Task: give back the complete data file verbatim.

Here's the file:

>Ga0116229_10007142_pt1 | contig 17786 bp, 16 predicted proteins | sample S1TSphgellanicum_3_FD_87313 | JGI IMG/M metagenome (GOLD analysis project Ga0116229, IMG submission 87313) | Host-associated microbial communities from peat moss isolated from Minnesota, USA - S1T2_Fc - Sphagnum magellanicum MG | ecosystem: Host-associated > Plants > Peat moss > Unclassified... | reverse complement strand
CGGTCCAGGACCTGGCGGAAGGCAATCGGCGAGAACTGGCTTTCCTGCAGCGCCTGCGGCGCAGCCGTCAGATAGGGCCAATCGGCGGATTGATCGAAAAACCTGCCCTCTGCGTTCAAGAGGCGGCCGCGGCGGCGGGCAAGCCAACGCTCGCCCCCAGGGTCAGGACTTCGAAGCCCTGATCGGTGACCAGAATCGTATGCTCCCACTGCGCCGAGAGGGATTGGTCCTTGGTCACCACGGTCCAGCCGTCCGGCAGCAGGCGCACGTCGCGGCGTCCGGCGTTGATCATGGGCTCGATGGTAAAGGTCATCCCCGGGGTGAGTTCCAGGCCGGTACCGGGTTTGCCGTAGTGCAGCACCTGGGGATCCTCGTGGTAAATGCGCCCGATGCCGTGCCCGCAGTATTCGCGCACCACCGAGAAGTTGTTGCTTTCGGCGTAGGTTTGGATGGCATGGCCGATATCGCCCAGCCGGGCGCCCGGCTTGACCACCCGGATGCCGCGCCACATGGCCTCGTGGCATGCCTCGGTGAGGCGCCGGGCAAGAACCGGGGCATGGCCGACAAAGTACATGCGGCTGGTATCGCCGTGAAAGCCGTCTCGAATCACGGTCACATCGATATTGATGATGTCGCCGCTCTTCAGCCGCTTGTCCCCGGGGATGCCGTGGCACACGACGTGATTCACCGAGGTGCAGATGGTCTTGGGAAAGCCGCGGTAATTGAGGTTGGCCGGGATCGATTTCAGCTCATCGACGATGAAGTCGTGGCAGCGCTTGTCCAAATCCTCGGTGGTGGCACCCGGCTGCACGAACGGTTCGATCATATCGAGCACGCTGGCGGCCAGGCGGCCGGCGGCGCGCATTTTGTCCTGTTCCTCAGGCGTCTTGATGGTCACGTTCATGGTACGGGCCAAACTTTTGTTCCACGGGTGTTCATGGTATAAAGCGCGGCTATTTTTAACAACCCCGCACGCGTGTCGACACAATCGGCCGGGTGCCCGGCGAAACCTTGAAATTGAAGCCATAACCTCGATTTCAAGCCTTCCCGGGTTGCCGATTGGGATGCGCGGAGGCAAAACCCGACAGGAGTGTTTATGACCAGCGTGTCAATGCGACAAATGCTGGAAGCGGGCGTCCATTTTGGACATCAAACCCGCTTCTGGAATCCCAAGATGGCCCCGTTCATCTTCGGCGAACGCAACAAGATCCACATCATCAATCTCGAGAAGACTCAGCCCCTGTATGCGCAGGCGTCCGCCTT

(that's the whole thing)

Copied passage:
>Ga0116229_10007142_pt1 | contig 17786 bp, 16 predicted proteins | sample S1TSphgellanicum_3_FD_87313 | JGI IMG/M metagenome (GOLD analysis project Ga0116229, IMG submission 87313) | Host-associated microbial communities from peat moss isolated from Minnesota, USA - S1T2_Fc - Sphagnum magellanicum MG | ecosystem: Host-associated > Plants > Peat moss > Unclassified... | reverse complement strand
CGGTCCAGGACCTGGCGGAAGGCAATCGGCGAGAACTGGCTTTCCTGCAGCGCCTGCGGCGCAGCCGTCAGATAGGGCCAATCGGCGGATTGATCGAAAAACCTGCCCTCTGCGTTCAAGAGGCGGCCGCGGCGGCGGGCAAGCCAACGCTCGCCCCCAGGGTCAGGACTTCGAAGCCCTGATCGGTGACCAGAATCGTATGCTCCCACTGCGCCGAGAGGGATTGGTCCTTGGTCACCACGGTCCAGCCGTCCGGCAGCAGGCGCACGTCGCGGCGTCCGGCGTTGATCATGGGCTCGATGGTAAAGGTCATCCCCGGGGTGAGTTCCAGGCCGGTACCGGGTTTGCCGTAGTGCAGCACCTGGGGATCCTCGTGGTAAATGCGCCCGATGCCGTGCCCGCAGTATTCGCGCACCACCGAGAAGTTGTTGCTTTCGGCGTAGGTTTGGATGGCATGGCCGATATCGCCCAGCCGGGCGCCCGGCTTGACCACCCGGATGCCGCGCCACATGGCCTCGTGGCATGCCTCGGTGAGGCGCCGGGCAAGAACCGGGGCATGGCCGACAAAGTACATGCGGCTGGTATCGCCGTGAAAGCCGTCTCGAATCACGGTCACATCGATATTGATGATGTCGCCGCTCTTCAGCCGCTTGTCCCCGGGGATGCCGTGGCACACGACGTGATTCACCGAGGTGCAGATGGTCTTGGGAAAGCCGCGGTAATTGAGGTTGGCCGGGATCGATTTCAGCTCATCGACGATGAAGTCGTGGCAGCGCTTGTCCAAATCCTCGGTGGTGGCACCCGGCTGCACGAACGGTTCGATCATATCGAGCACGCTGGCGGCCAGGCGGCCGGCGGCGCGCATTTTGTCCTGTTCCTCAGGCGTCTTGATGGTCACGTTCATGGTACGGGCCAAACTTTTGTTCCACGGGTGTTCATGGTATAAAGCGCGGCTATTTTTAACAACCCCGCACGCGTGTCGACACAATCGGCCGGGTGCCCGGCGAAACCTTGAAATTGAAGCCATAACCTCGATTTCAAGCCTTCCCGGGTTGCCGATTGGGATGCGCGGAGGCAAAACCCGACAGGAGTGTTTATGACCAGCGTGTCAATGCGACAAATGCTGGAAGCGGGCGTCCATTTTGGACATCAAACCCGCTTCTGGAATCCCAAGATGGCCCCGTTCATCTTCGGCGAACGCAACAAGATCCACATCATCAATCTCGAGAAGACTCAGCCCCTGTATGCGCAGGCGTCCGCCTT